Pennsylvania Governor Tom Wolf said that the U.S. Drug Enforcement Agency’s (DEA) statistics on fatal overdoses that showed an incerease in Pennsylvania again last year are a call for the state and federal government to redouble efforts to combat the heroin and opioid epidemic, rather than dialing efforts back with funding cuts.
Wolf said in a statement that he believes proposals at the federal level to cut Medicaid would likely lead to these numbers going up further.
“The latest DEA figures on heroin and opioid deaths in Pennsylvania are extremely disturbing and reinforce that Pennsylvania and the federal government must fight even harder to combat the damage done to our families and communities by heroin and opioids and the disease of addiction,” Wolf said in a press release. “Budget cuts take us in the wrong direction. We must continue to put resources into treatment and tools for law enforcement, health professionals and families on the front-lines while also expanding education and prevention programs and ending the stigma of addiction.”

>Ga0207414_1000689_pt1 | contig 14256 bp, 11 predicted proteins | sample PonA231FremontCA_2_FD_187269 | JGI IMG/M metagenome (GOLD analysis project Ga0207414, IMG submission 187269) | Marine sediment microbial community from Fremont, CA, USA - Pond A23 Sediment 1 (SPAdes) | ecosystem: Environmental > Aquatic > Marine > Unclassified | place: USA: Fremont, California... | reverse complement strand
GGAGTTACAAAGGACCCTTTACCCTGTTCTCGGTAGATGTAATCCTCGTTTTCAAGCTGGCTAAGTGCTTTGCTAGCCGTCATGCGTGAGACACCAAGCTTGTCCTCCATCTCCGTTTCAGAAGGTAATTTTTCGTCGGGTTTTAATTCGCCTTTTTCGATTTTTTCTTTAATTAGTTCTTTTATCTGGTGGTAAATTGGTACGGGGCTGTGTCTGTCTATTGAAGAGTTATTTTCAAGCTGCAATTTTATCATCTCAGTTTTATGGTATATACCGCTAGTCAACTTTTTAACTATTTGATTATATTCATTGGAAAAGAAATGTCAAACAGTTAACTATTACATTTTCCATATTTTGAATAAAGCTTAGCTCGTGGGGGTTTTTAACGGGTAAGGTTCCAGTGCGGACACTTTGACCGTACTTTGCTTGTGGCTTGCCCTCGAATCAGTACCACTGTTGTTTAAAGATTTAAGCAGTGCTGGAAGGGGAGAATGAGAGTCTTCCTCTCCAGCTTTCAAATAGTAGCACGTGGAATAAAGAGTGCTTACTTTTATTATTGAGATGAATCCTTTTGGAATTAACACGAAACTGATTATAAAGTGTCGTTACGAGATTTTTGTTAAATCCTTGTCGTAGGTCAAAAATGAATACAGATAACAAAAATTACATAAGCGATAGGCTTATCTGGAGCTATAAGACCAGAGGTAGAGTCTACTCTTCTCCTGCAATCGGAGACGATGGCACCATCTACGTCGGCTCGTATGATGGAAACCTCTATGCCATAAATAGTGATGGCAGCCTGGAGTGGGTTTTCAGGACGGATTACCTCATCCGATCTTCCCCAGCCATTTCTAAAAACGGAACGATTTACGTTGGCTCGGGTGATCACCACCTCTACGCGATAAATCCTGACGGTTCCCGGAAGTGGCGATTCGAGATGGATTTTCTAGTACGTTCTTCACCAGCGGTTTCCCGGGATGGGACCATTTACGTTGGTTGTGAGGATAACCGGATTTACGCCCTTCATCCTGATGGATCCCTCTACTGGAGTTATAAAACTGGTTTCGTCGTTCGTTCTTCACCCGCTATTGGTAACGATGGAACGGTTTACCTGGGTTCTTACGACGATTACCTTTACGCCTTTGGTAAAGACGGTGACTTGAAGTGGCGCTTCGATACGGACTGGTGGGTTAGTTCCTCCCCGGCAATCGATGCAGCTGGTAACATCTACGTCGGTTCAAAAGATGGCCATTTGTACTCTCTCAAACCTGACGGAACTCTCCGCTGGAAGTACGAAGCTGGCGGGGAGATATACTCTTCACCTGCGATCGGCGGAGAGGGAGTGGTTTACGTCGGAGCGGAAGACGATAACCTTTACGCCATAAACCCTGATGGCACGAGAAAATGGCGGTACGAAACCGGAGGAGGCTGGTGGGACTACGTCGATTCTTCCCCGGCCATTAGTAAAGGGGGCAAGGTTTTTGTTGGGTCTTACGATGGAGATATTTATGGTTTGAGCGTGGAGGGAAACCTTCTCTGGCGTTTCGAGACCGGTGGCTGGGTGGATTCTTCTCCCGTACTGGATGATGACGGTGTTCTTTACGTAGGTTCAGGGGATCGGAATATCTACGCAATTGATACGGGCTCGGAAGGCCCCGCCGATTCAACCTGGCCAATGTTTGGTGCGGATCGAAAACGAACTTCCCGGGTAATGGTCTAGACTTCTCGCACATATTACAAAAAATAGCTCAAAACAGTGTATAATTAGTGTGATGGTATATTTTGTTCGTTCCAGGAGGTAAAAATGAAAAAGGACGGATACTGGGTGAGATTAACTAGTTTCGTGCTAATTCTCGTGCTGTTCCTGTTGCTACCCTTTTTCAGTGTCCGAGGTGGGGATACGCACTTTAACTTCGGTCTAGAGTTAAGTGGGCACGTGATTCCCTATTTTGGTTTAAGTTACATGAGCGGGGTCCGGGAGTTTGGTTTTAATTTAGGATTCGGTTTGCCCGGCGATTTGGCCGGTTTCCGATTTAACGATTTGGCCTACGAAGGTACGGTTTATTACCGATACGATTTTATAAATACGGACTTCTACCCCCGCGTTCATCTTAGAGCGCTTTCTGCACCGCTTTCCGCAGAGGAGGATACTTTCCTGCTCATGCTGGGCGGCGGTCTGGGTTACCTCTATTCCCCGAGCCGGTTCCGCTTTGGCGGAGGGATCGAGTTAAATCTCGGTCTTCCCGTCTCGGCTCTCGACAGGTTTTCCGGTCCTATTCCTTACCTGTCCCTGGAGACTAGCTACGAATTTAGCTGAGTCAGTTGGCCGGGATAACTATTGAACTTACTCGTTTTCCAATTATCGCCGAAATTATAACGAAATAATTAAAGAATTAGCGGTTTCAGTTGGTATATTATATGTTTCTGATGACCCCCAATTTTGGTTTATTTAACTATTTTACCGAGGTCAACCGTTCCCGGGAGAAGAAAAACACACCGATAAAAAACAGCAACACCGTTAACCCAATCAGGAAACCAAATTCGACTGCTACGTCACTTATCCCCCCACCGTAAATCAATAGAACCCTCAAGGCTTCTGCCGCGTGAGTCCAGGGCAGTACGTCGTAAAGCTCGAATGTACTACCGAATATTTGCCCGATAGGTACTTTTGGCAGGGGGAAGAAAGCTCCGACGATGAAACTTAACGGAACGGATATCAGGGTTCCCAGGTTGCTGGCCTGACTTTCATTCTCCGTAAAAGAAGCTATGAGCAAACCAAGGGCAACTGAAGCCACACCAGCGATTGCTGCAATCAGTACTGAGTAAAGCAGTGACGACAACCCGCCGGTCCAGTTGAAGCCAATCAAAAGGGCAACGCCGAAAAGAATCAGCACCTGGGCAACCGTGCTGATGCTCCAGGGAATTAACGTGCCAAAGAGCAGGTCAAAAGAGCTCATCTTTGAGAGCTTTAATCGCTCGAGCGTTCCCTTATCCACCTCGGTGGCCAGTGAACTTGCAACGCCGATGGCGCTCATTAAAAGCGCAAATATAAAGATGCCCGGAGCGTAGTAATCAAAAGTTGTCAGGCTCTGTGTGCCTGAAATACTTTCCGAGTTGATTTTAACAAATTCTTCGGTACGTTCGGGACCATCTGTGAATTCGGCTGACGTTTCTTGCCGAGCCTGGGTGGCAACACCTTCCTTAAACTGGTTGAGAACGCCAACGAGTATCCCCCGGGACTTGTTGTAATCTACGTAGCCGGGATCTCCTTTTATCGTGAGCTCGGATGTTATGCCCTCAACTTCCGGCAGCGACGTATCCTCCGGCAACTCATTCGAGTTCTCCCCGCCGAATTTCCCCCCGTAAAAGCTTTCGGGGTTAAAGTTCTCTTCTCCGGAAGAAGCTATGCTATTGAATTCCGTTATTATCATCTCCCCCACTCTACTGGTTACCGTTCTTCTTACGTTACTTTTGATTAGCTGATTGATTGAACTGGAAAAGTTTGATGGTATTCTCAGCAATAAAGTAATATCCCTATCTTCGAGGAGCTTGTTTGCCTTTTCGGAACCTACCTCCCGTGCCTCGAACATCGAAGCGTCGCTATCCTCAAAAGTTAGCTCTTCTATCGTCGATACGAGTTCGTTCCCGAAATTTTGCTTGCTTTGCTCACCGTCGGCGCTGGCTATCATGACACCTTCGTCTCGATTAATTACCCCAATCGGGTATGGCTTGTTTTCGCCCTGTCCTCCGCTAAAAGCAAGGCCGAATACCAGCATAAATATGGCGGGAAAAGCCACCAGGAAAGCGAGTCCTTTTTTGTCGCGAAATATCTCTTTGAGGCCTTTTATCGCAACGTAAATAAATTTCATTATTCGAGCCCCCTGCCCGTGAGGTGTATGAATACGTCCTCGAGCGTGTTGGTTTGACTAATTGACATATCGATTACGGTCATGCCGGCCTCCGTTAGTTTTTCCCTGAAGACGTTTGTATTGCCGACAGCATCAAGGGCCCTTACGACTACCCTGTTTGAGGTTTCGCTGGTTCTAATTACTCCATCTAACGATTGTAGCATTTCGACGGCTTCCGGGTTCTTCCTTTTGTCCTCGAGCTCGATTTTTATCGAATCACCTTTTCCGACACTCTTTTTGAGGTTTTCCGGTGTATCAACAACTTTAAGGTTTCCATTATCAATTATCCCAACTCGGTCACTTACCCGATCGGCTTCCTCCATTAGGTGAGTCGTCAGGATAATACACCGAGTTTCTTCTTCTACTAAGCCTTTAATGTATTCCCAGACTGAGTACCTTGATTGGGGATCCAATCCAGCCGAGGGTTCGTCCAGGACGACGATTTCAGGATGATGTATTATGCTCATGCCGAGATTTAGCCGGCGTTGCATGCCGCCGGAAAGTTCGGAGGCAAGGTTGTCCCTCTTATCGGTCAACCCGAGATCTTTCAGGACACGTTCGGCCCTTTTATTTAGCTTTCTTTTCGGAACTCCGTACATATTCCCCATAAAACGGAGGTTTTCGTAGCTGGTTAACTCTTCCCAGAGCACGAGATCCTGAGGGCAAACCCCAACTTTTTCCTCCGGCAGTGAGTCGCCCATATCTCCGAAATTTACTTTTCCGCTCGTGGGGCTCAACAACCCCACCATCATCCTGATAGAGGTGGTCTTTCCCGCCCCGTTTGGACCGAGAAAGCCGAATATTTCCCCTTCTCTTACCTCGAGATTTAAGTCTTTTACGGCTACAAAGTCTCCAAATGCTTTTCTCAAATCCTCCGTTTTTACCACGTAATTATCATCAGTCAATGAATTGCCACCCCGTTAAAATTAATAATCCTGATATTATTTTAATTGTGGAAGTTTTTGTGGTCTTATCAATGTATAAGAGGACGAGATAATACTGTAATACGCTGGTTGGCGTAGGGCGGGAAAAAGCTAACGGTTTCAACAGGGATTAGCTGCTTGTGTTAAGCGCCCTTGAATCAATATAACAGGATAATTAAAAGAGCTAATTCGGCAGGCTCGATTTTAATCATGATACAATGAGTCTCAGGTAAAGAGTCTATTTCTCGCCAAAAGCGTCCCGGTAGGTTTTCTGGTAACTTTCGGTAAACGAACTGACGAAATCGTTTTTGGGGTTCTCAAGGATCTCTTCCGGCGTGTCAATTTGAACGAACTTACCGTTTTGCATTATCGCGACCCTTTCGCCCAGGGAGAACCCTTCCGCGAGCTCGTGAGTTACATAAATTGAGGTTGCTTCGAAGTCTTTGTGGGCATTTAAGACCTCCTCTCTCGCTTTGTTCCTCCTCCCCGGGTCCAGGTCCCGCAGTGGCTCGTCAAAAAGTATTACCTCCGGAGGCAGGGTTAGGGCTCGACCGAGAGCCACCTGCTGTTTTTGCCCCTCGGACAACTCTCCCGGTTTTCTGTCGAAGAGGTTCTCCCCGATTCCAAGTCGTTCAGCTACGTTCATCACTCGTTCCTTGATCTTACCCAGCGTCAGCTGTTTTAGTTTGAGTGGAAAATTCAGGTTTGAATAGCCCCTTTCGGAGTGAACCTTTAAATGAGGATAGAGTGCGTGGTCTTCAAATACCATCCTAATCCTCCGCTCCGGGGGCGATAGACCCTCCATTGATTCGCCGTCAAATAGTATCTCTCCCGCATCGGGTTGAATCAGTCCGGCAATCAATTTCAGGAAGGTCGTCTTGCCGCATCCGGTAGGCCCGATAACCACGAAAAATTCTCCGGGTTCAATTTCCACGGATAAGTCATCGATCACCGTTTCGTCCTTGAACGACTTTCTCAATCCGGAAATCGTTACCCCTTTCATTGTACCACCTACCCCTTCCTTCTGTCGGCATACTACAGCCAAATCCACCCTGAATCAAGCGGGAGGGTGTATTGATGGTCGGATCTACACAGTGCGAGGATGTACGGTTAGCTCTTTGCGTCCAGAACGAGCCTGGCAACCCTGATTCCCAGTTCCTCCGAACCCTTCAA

Wolf added that Pennsylvania is seeing 13 people each day die due to overdoses.
“State government and our federal partners must ensure that no resources in the fight against this burgeoning crisis are cut,” he stated. “Pennsylvania has taken action, but there is clearly more to do.”
The DEA’s statistics, first reported by The Philadelphia Inquirer, show a 37 percent increase in fatal overdoses in 2016 compared to 2015. Of those 4,642 fatal overdoses, the DEA attributed 85 percent to prescription or illegal opioids, including heroin, according to the report.
With this in mind, Wolf called on state lawmakers to preserve funding for key programs to provide aid to those suffering, including funding for:
- The commonwealth’s 45 ‘Centers of Excellence,’ which provide outpatient, holistic treatment programs for substance use with the explicit goal of integrating behavioral health and primary care.
- County-level human services, particularly substance abuse treatment and prevention and mental health programs.
- Wolf’s proposed first-ever dedicated funding to provide $10 million in grants for first responders and others to get Naloxone, the overdose antidote.